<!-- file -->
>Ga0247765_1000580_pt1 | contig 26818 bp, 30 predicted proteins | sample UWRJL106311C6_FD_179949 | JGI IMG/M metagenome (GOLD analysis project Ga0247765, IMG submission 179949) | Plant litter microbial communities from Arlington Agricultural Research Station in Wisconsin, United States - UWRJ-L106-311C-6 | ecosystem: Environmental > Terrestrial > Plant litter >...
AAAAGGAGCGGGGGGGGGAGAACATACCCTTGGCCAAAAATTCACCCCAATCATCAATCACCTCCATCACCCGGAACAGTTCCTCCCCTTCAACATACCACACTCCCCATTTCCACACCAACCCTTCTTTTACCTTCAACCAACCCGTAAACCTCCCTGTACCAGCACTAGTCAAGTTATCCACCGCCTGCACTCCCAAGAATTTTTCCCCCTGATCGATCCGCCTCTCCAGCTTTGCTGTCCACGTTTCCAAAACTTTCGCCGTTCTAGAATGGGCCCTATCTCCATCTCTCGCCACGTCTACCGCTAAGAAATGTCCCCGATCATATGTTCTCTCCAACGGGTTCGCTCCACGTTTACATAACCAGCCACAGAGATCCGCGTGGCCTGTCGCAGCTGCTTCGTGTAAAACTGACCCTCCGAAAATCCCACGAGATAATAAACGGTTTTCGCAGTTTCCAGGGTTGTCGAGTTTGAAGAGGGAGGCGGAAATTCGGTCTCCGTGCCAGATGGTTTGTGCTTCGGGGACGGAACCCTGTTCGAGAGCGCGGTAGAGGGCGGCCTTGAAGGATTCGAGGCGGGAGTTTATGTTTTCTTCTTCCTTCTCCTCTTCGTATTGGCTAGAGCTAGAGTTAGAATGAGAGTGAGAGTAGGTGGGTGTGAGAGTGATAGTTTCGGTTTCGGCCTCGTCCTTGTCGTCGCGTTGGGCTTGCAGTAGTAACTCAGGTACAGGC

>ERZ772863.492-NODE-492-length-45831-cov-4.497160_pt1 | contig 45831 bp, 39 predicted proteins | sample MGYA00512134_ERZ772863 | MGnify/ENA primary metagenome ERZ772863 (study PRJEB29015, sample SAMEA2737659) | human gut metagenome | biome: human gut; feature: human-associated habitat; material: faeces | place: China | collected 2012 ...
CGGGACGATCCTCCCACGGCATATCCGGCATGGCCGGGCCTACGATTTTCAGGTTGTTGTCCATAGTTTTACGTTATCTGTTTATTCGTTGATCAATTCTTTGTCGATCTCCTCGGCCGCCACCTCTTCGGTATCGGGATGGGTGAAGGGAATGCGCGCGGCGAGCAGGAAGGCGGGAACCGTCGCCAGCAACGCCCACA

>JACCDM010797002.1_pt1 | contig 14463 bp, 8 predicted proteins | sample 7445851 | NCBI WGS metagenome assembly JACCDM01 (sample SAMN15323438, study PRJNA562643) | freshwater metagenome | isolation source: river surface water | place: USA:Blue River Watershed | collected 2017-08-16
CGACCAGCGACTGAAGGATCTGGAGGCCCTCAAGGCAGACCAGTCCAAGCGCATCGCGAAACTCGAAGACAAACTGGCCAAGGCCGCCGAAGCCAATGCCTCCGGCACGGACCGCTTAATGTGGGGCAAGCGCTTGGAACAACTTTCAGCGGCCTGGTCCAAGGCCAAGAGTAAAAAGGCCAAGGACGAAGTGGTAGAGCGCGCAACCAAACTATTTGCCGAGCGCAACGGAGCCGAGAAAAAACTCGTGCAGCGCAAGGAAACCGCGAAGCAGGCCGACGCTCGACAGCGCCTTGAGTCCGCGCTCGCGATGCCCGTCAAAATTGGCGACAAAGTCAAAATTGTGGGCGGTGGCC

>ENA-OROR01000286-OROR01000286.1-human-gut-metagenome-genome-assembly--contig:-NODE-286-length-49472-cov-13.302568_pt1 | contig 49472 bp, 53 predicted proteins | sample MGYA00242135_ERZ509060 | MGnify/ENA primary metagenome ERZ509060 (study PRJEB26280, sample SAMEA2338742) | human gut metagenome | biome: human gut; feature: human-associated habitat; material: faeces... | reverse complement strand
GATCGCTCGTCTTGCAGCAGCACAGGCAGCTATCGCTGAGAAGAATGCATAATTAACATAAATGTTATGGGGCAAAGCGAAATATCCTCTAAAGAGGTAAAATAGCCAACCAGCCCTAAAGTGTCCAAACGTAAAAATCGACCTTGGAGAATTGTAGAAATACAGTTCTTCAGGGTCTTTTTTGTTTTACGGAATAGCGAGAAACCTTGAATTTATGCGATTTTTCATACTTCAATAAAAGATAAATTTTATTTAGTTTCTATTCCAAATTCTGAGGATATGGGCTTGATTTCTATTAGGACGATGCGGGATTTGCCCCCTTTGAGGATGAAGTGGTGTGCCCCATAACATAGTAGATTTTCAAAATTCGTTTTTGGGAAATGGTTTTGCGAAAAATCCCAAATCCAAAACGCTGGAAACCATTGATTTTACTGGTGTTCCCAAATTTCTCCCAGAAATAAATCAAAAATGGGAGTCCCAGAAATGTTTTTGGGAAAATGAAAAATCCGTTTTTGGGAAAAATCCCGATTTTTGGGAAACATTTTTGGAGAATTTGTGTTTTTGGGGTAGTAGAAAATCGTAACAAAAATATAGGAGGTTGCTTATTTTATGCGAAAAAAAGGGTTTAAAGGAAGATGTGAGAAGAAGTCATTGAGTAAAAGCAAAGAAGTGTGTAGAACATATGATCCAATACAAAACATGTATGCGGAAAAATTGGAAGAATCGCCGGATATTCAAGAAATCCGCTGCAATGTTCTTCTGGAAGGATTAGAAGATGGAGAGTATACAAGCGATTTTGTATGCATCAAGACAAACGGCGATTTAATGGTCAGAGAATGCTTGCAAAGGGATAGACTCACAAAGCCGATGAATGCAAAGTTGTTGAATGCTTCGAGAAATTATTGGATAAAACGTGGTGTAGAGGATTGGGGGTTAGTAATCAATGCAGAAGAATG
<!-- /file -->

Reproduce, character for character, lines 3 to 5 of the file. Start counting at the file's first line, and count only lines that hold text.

>ERZ772863.492-NODE-492-length-45831-cov-4.497160_pt1 | contig 45831 bp, 39 predicted proteins | sample MGYA00512134_ERZ772863 | MGnify/ENA primary metagenome ERZ772863 (study PRJEB29015, sample SAMEA2737659) | human gut metagenome | biome: human gut; feature: human-associated habitat; material: faeces | place: China | collected 2012 ...
CGGGACGATCCTCCCACGGCATATCCGGCATGGCCGGGCCTACGATTTTCAGGTTGTTGTCCATAGTTTTACGTTATCTGTTTATTCGTTGATCAATTCTTTGTCGATCTCCTCGGCCGCCACCTCTTCGGTATCGGGATGGGTGAAGGGAATGCGCGCGGCGAGCAGGAAGGCGGGAACCGTCGCCAGCAACGCCCACA

>JACCDM010797002.1_pt1 | contig 14463 bp, 8 predicted proteins | sample 7445851 | NCBI WGS metagenome assembly JACCDM01 (sample SAMN15323438, study PRJNA562643) | freshwater metagenome | isolation source: river surface water | place: USA:Blue River Watershed | collected 2017-08-16